Chuck Wendig fired an anti-idea-salvo with his rebuttal to Hugh’s article, where he said that there’s No One True Way, basically advocated the non-advocating path.
Idea: Traditional Publishing First (or Only)
This has basically been the mantra for… well, pretty much ever, at least for serious fiction writers wanting to make a career out of their writing. In the past, this was based on the facts on the ground at the time: publishers had a lock on distribution and indie publishing consisted mainly of doing a small print run on your own and handselling your books. Now, the facts on the ground have changed. Indie publishing connects authors to readers around the world at virtually no cost (in distribution). However, the mantra is still there, with the idea that indie publishing should be a last resort or no resort option.
Idea: The War of Ideas is Good
A war of ideas benefits authors, because competing world-views are forced to fight it out, hopefully illuminating the flaws and merits of each (great thread on the Kindle Boards for more on that). We need people like Hugh Howey espousing Indie First, as a counter to the weight of history that said indie publishing was the death-knell of an author career. The No One True Way approach basically says All Ways Are Equal, Figure It Out For Yourself. It’s Switzerland. Which is nice and has pretty scenery, but doesn’t actually help authors trying to make a decision about their careers.
Where’s the Truth?
Here’s what I know:
- I have friends with traditional (big and small) publishing contracts.
- I have friends who are agented and on submission.
- I have friends who indie publish with success everywhere from barely breaking even to NYTimes bestsellers pulling down six figures a month.
This isn’t about which of my friends are doing it “right” and which are “not.” It’s about discerning the path most likely to lead to new writers – writers starting out today, in 2013 – to success. For that, it’s important to look at not just what works for any given author (Chuck or Hugh), but what is working for most authors. I can share what I see – my own experience and other authors that I know. It’s anecdotal, which has drawbacks, of course. It’s just my subset of the world. Other authors will see a different subset (note Chuck’s insistence above that he doesn’t think indie pays better than trad-pub; that’s his subset). There are a couple surveys that have attempted to get a handle on the indie pub phenonmenon, but those have their drawbacks as well.
The truth: there is no hard and fast data. We can wait around for a survey that’s flawless or for years of experience to roll in… or we can take reports on the ground right now about what authors are experiencing and try to learn from that.
In that vein, this is what I’m seeing:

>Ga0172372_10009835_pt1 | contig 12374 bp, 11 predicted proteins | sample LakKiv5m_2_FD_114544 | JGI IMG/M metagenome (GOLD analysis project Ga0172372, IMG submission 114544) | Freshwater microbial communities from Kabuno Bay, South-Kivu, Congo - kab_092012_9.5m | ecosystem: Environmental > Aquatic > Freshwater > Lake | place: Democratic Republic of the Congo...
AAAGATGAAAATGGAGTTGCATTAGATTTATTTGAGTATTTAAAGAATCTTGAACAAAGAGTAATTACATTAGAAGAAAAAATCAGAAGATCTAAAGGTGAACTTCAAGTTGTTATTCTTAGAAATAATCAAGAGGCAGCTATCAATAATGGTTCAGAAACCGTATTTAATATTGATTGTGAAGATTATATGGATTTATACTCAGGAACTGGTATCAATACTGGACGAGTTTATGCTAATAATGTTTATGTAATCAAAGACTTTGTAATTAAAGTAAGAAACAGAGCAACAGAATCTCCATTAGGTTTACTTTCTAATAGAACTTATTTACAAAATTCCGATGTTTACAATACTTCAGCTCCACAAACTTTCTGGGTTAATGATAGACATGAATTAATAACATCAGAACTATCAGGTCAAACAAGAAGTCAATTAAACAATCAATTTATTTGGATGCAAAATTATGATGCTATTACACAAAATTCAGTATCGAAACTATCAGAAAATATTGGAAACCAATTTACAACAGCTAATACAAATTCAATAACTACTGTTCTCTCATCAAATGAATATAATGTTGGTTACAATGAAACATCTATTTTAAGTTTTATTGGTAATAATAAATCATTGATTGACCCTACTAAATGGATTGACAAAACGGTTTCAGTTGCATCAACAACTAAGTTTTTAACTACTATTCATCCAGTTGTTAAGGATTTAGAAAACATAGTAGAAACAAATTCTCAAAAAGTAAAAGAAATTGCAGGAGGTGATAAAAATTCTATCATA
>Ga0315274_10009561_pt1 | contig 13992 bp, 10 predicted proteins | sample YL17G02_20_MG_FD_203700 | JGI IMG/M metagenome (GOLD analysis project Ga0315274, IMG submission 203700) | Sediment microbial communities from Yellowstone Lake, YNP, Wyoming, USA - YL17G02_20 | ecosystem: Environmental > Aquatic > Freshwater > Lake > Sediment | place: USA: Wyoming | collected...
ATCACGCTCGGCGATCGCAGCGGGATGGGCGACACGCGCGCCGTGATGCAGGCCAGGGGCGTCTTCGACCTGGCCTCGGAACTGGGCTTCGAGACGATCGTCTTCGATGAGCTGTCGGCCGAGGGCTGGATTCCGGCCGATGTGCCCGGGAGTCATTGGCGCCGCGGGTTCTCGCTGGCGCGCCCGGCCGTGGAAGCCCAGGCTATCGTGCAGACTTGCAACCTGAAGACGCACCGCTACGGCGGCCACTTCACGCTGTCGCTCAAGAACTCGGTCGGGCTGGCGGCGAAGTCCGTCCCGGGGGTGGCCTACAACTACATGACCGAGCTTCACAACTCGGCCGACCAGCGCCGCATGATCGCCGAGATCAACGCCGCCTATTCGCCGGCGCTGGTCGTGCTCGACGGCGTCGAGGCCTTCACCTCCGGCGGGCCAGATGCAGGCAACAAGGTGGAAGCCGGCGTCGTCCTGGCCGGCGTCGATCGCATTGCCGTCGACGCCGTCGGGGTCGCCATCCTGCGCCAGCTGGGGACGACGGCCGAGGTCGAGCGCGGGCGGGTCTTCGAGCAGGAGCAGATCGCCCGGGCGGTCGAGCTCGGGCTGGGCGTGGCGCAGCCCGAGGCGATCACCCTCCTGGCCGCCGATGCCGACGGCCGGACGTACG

- Friends who can’t land an agent but can pay their house payment with indie publishing.
- Friends who were agented but couldn’t land a trad-pub contract, go on to make six figures a year indie publishing.
- Friends who never pursued trad-publishing supporting their families with their indie published works.
- Friends who are multiply trad-published and score a 3-book deal with a major NY publisher, but who can’t quit their day job.
- Friends with small press contracts who contemplate leaving writing because they can’t make any money at it.
Bottom line: I see way more writers supporting themselves with their written works in indie publishing.
The idea that you can make money in indie publishing doesn’t come from a vacuum – it comes from author after author actually doing that. And telling other people about it.
I used to be a No One True Way advocate. And I still believe that, in 2013 in some cases, traditional publishing is still the best choice for a book or an author. An author might chose that path for personal reasons, like wanting to win on the hardest setting. Or a particular book (say, middle grade) may not fare well in the indie market, because traditional publishing still has a lock on paper distribution, where most middle grade books are discovered (for now). I respect any author deciding to pursue publication by any means – it’s a brave, fine thing you are doing. Each author has to decide for themselves what their goals are, what will make them happy, and how to go about that. (Note: Hugh and Chuck BOTH are hybrid authors).
But these days, I’m leaning toward Indie First advocacy. Why? I’m not saying, “I did it this way; you should too.” I’m saying, “I see far more writers paying the bills with their indie publishing than in trad-publishing.”
And when I see people living their dreams with indie publishing, and I don’t speak out about that? It feels like pulling up the drawbridge after me. And that’s the last thing I want to do.
The revolutionary idea here is that, in 2013, starting with indie publishing may give you a better chance overall of making money with your writing.
And that’s something worth advocating.